“But you know what? I’m going to win Ohio,” he said.

Kasich’s comment was a shot a rival Marco Rubio, who is lagging behind Trump in his home state of Florida by as much as 16 points in recent polls.

The Buckeye State holds its primary on March 15.


Twitter targets trolls but winds up silencing conservatives

twitterBy Robby Soave
February 23, 2016 | 8:43pm

When Twitter sanctioned popular right-wing provocateur Milo Yiannopoulos last month for bad behavior, conservatives were concerned. Two weeks ago, when the social media platform picked a bunch of leftist groups to write its new harassment policies, they grew worried.

Now, in the wake of Twitter’s recent decision to ban conservative blogger Robert Stacy McCain, is it time for full-fledged panic?

There’s no telling what Twitter’s endgame is, but it’s unlikely to be good for users who don’t want the company to enforce overly broad harassment and hate-speech policies at the expense of open dialogue.

McCain, the latest high-profile pundit to run afoul of Twitter’s vague prohibitions on abusive behavior, is a controversial figure. Many would find his passionate denunciations of liberals — feminists, in particular — offensive, even vile (I know I do). But there’s a considerable difference between using Twitter to harshly criticize opponents and using it to harass them or incite others to violence. I’ve yet to see a compelling case that McCain crossed that line.

Why did he get the boot, then? Twitter recently formed the Orwellian-named “Trust and Safety Council” to propose changes to the company’s use policies. The goal, according to a press release, was to find a middle ground between permitting broad free speech and restricting actual abuse.

But practically none of the 40 people chosen to be part of the council are all that concerned about free speech. In fact, most of them work for anti-harassment groups and seem likely to recommend further limitations on online expression.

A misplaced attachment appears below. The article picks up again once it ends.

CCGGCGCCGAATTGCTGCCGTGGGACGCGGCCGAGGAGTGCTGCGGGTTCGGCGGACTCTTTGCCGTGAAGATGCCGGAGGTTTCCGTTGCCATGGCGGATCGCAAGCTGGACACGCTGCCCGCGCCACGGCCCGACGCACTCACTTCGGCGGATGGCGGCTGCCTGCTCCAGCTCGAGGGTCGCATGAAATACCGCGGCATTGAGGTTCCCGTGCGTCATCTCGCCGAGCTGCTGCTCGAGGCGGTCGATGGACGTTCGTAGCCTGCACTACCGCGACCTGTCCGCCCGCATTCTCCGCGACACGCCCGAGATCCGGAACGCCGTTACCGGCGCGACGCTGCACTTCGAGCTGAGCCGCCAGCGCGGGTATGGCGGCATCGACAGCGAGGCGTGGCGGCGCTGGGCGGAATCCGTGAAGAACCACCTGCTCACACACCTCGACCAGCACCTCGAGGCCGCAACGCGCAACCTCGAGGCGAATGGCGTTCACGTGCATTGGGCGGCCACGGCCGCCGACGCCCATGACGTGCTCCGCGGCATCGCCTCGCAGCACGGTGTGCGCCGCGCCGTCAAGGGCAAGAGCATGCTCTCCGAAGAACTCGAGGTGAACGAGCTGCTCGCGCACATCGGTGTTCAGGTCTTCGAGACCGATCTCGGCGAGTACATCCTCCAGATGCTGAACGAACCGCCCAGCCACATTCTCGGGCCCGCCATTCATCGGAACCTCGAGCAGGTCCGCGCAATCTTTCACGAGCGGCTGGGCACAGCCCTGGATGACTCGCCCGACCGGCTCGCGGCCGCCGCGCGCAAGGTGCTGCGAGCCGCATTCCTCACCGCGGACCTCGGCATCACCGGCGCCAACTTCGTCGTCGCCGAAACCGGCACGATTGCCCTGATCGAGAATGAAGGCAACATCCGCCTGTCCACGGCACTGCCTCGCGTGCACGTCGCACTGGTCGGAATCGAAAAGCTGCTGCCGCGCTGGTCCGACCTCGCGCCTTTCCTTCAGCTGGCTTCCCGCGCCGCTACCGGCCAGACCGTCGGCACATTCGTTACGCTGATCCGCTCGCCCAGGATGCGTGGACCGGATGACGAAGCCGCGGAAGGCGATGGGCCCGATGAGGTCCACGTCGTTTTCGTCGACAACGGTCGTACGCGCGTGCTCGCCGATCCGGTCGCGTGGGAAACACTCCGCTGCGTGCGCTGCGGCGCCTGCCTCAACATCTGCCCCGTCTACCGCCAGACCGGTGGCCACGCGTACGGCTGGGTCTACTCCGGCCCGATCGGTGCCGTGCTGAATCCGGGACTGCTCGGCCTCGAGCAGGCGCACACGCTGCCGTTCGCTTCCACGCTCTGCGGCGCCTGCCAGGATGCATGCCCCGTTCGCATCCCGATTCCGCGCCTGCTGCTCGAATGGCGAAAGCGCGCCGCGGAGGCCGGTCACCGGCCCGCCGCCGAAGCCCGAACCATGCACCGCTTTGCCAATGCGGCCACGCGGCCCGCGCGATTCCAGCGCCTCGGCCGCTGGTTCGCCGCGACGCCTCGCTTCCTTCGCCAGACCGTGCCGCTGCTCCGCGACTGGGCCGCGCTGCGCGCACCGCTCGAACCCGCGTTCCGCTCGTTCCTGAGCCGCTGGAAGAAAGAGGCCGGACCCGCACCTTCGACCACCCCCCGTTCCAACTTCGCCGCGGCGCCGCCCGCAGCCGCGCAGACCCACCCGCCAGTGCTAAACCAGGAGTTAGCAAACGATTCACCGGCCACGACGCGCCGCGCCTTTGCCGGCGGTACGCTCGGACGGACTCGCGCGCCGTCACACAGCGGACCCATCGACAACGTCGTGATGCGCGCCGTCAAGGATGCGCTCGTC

One such council member is Anita Sarkeesian, a feminist blogger and opponent of the GamerGate movement.

People associated with GamerGate believe feminists are trying to take the sex and violence out of video games in the name of liberal political correctness; Sarkeesian contends (not incorrectly) that women who speak up about sexism are subjected to misogynistic harassment on forums and social media sites.

Sarkeesian is exactly the kind of person McCain has spent his life bashing: The fact that he was banned from Twitter mere days after the company chose her for the council doesn’t exactly inspire confidence that such decisions are being made fairly.

To be clear, even if Twitter’s administrators are engaging in ideologically motivated suppression of speech they dislike, that’s legal. The First Amendment prohibits the government from censoring citizens — it doesn’t prevent private companies from censoring would-be customers.

Indeed, Twitter has the ironclad right to enforce its rules as vindictively as it wants. Conservatives and libertarians ought to support that right on principle, even if they are its losers in this specific case.

What should conservatives do? What they’re already doing: speak up, and loudly. Shortly after McCain was shown the door, people who want the platform to be more open to free expression organized a #FreeStacy hashtag.

Twitter, to its shame, soon suppressed the hashtag.

In response, some have vowed to boycott Twitter entirely. Actor Adam Baldwin, a popular conservative voice on social media, said the site is “dead to me,” and deleted his entire history save for a single link to an article demanding McCain be returned to good standing.

Twitter’s ill treatment of right-leaning figures deserves pushback, and these kinds of stunts are as good a tactic as any.

As Popehat blogger and lawyer Ken White argued, “I classify Twitter’s action as bad customer service and as private speech I don’t like because of my conservative views.” When a company has bad customer service, the best solution is often to defect.

Personally, I like Twitter, and would hate to start over recruiting followers on whatever platform the young folks are into these days — Facebook? Instagram? Snapchat? Is that a thing? So I’ll be sticking with the little blue bird for the foreseeable future.

In the meantime, I hope the company does a better job expelling users for the expression of actual abuse rather than incorrect beliefs and attitudes. It could allay some concerns by adding a dedicated free-speech enthusiast — White would be a great choice — to the roster of its Trust and Safety Council.

Nobody, right or left, wants to get banned for saying the wrong thing.

Robby Soave is a staff editor at Reason and columnist for The Daily Beast.